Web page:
Desperate Housewives
Wow. Rex died. Just like that. I can't believe how sad I felt watching Bree get the news and then, after the initial shock, gradually break down into uncontrollable tears. Like real life sometimes, we were blindsided by this, so the effect is both overwhelming and hard to digest. And to think Rex's final thoughts were that his wife possibly killed him (which he didn't know wasn't the case). Even though Bree had that hard-to-reconcile moment last week in which she waited to take Rex to the hospital (also because of a George-created plot), it seemed like earlier in the episode that the Van De Kamps had somehow moved past this. I imagine that at some point next season we'll see Bree discover what Rex meant by his cryptic note and it will be beyond heartbreaking.

What else? Well, John finally confronted Carlos and told him that he beat up the wrong guy. Oh you're s-o-o-o brave, you lame-o. Saying that to Carlos in a courtroom full of people and armed officers as he's about to go back to his cell must be the chicken move of the year. What a wuss. And finally not being a wuss was Tom, who, after finding out about Lynette's questionable scheme, told his loving wife that it was time for her to go back to work. Thank god. Sorry, but there've been more than enough "Lynette randomly yelling at her boys" scenes.

At the very beginning of the series, Susan asked, "Mary Alice, what did you do?" And now we finally know the entire sordid mess. But except for the actual knife thrust, nothing was particularly new or shocking. What I am surprised about though, is that it seems ridiculously obvious that Zach is Mike's son. (Two Watercooler readers e-mailed me with this theory several weeks ago.) Boy, just think how proud Mike will be to reconnect with his violent, out-of-his-mind offspring. "So let me get this straight, while I was threatening to kill your 'adoptive' father, you clocked Felicia Tillman? Huh."

With that, this year's prime-time phenomenon ends its first season. However, before I wrap up this sucker, I have one final question: Who was DH's most pathetic character? Sure, George and Zach (and maybe even Susan) are strong contenders. But I think it is, without a doubt, Edie. And not because she seeks companionship any way she can get it. It's simple, really: Just remember — she's the one who actually has to sell real estate on Wisteria Lane. Good luck with that. — Danny Spiegel

Once again, the show starts the evening with a bang. Well, a chop and then a bang, as Wu defies Al, coming out of hiding to send his boys to put a hatchet into the back of a guy from Lee's side before Lee shoots one of them. Thereby, of course, letting everyone know Al was hiding Wu at the Gem. And because of it, our Al's left yelling at his knuckleheaded henchmen like a Batman villain. Then it's on to a bit of folksy observation: "Something strikes me f--kin' melancholy about that creature," Con says while looking up at the stuffed bison head. Well, yeah. His whole body's gone, he's dead and he's hanging on a wall. Duh. But now here's the big man himself, George Hearst, finally rolling into town. And he's... Major Dad? Good to see Gerald McRaney can curse with the best of them. And oh, how we move along. Al convinces Hearst to let Wu take over for Lee in staffing the mines and Hearst moves on hapless E.B.'s hotel. (E.B. gets $100,000 out of him, too.) Then Al's manipulation of Yankton finally bears fruit.

Of course, the show's never without its poignancy, as we see Alma moving slowly through the streets and hear her in voiceover. "I am afraid," she says in a pre-wedding reverie. "I am so afraid that my life is living me, and soon will be over, and not a moment of it will have been my own — and of how my body now tells me that is fine and right.... He is a good man, and he whom I love is here as well." All of which is true, but marrying Ellsworth with Bullock still around doesn't bode well for the marriage.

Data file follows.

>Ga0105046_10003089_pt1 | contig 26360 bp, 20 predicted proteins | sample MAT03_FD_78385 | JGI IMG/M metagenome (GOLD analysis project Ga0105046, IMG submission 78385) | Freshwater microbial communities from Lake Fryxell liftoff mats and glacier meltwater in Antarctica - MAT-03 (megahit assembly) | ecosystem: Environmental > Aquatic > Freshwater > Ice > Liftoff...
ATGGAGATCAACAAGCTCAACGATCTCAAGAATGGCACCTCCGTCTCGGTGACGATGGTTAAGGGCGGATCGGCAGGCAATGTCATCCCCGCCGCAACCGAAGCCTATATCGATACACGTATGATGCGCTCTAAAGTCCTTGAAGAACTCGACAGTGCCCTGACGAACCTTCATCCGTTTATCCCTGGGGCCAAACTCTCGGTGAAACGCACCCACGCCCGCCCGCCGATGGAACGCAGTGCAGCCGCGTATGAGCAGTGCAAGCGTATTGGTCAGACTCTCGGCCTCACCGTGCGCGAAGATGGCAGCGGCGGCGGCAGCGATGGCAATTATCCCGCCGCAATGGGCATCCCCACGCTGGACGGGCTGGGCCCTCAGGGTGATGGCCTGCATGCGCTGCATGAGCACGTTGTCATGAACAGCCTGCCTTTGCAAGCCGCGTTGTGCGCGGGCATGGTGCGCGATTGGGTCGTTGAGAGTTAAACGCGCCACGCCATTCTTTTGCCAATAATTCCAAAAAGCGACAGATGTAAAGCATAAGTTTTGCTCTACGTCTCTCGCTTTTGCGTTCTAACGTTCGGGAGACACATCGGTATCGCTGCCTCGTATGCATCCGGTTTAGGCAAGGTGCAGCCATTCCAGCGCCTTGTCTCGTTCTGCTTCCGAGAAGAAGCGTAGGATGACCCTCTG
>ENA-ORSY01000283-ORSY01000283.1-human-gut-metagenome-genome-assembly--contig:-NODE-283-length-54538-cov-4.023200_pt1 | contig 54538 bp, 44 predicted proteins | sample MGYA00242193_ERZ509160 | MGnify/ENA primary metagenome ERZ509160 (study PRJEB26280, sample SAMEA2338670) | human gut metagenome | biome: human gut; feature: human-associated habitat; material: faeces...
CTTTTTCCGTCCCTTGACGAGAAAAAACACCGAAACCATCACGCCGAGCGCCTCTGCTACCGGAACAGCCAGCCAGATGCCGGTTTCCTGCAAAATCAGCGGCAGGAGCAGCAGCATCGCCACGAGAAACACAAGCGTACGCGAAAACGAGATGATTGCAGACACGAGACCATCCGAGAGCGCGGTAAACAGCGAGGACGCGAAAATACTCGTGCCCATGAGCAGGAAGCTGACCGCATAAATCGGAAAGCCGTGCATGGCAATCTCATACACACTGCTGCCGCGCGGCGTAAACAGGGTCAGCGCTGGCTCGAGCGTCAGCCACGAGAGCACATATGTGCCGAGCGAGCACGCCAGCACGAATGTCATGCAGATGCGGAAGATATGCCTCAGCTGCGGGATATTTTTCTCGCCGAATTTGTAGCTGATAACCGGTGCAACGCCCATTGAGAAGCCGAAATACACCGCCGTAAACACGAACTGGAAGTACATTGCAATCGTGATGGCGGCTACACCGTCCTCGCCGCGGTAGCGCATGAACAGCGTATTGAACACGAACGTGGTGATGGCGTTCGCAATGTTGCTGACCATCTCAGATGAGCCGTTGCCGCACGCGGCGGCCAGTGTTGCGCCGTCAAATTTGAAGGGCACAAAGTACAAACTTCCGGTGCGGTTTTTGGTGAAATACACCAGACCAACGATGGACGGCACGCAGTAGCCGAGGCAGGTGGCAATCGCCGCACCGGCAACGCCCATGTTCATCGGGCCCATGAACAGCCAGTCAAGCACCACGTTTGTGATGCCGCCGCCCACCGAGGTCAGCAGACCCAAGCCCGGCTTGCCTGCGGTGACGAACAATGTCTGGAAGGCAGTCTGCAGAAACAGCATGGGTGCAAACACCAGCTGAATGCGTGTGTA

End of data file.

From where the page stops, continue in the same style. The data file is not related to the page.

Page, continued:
Overall, a nice balance between the joy of the wedding and the horrific violence playing out elsewhere in the camp — and even in the festivities themselves. (It wouldn't be Deadwood without a mix of love and death.) Good for Andy for stabbing Cy, though. What do you think the odds are that Mr. Tolliver's really heading off to die? Slim to none, I'm betting. — Michael Peck

Grey's Anatomy
Well I'd been waiting for those "last five minutes" since last week's previews. Very interesting. Derek Shepherd has a wife! But now we have to wait until the fall to find out if Addison Shepherd is a recent ex-wife, or if they are going through a separation or — who knows? Very primetime soap. But that sort of fits after watching Desperate Housewives, eh?

Since George is my fave character, it was great that he had to expose himself to and (literally) get poked by Alex, Izzie, Cristina and Meredith. Loved it when he had to tell Mayim Bialik, I mean Olivia, that he had syphilis. Loved it even more when it was revealed that it was Alex who gave Olivia and George "the syph." My favorite moment was Cristina and Dr. Burke standing in the syphilis line telling each other they hadn't had sex with anyone else. "Do I need to be in this line?" "No." Then they walk away in unison — loved the smile on Sandra Oh's face!

And, of course, I must mention the obscure guest stars. First there was Lauren Bowles as the bitchy daughter of the man with the enlarged stomach. It was driving me crazy trying to remember where I'd seen her before. Voil&#224! She's Julia Louis Dreyfus' real-life sister and played her sis on Watching Ellie. But portraying her mother (and you don't get more obscure than this) was the barely recognizable Patty McCormack. TV fanatics will remember Patty as Jeffrey Tambor's wife on The Ropers, but movie fanatics go way back with child actress Patty as the title character in The Bad Seed. — Dave Anderson


Saturday Night Live
A vividly blond and slinky-svelte Lindsay Lohan demonstrated appealing self-mockery in SNL's amiable 30th-season finale. During the monologue, Lohan met her shorter, burned-out 2007 self (Amy Poehler, dangling on wires) — the future Lindsay will overdo it on the Red Bull, star in Mean Girls 2 ("a suck bomb") and introduce late-night porn on Cinemax. (The PPV "Rumble in the Jungle" with Hilary Duff must come later.)